003 – Macrophages Regulate Schwann Cell Maturation after Nerve Injury
Jo Anne Stratton (1) – Alex Holmes (2) – Rajiv Midha (2) – Jeff Biernaskie (2)
Hotchkiss Brain Institute, 3330 Hospital drive NW, University of Calgary, HMRB 403b Foothills Campus, Calgary, Canada (1)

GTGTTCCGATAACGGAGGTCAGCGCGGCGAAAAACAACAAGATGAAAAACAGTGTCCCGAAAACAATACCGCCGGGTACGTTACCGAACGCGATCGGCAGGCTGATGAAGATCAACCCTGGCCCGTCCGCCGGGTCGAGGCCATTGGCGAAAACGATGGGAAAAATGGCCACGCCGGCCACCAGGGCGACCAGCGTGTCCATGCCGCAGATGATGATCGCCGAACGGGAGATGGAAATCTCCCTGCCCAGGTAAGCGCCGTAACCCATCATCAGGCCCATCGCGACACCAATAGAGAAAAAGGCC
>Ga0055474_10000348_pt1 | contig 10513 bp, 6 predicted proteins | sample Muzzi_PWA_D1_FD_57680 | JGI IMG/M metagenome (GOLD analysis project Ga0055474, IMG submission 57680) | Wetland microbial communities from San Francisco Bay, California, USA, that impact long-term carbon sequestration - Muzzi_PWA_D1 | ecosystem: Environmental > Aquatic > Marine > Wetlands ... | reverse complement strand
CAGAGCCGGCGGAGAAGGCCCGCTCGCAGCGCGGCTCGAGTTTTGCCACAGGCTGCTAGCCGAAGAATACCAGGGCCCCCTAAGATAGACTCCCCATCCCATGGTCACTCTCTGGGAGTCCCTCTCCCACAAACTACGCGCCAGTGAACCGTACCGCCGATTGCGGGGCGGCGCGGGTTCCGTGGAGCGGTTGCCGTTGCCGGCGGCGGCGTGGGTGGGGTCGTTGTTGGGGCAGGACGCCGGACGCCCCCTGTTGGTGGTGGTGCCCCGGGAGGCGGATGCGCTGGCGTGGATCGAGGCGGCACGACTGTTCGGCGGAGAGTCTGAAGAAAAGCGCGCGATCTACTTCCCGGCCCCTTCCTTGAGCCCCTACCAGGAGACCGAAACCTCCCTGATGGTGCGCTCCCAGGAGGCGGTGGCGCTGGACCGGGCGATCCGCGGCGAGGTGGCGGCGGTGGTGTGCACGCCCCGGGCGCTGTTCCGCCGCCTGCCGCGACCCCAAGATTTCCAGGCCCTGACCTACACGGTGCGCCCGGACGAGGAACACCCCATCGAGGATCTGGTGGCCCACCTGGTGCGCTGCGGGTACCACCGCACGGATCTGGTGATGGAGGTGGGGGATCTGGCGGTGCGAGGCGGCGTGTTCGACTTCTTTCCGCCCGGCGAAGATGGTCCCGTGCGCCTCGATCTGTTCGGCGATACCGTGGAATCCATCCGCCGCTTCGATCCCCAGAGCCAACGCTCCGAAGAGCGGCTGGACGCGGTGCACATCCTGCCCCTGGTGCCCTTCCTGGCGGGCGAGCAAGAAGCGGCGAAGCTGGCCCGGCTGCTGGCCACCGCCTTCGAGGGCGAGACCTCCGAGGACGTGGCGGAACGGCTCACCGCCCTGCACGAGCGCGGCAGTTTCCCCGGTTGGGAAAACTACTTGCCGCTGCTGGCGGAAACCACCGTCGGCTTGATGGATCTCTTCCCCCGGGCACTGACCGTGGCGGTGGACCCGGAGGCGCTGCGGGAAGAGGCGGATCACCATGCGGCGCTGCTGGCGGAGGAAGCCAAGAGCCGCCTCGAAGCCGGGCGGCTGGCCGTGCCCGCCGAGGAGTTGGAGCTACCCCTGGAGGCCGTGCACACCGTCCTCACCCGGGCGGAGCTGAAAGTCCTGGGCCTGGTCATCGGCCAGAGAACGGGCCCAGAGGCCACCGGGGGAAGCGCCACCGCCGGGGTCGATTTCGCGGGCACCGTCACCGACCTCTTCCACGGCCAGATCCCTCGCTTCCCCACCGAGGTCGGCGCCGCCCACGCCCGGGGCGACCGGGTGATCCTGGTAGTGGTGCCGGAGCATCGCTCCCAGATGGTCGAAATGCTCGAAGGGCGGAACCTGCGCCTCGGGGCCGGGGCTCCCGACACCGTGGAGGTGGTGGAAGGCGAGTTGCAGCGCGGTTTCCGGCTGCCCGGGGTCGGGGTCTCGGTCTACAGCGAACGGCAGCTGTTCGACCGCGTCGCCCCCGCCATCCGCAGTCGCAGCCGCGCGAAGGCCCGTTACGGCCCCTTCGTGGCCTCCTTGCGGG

Pro-regenerative macrophages are well known for their role in promoting tissue repair; however, their specific roles in promoting regeneration of the injured nerve are not well defined. Specifically, how macrophages interact with Schwann cells following injury during remyelination has been largely unexplored. We demonstrate that after injury, including in humans, macrophages function to clear debris and persist within the nerve microenvironment. Macrophage ablation immediately preceding remyelination results in an increase in immature Schwann cell density, a reduction in remyelination, and long-term deficits in conduction velocity. Targeted RNA-seq of macrophages from injured nerve identified Gas6 as one of several candidate factors involved in regulating Schwann cell dynamics. Functional studies show that the absence of Gas6 within monocyte lineage cells impairs Schwann cell remyelination within the injured nerve. These results demonstrate a role for macrophages in regulating Schwann cell function during nerve regeneration and highlight a molecular mechanism by which this occurs.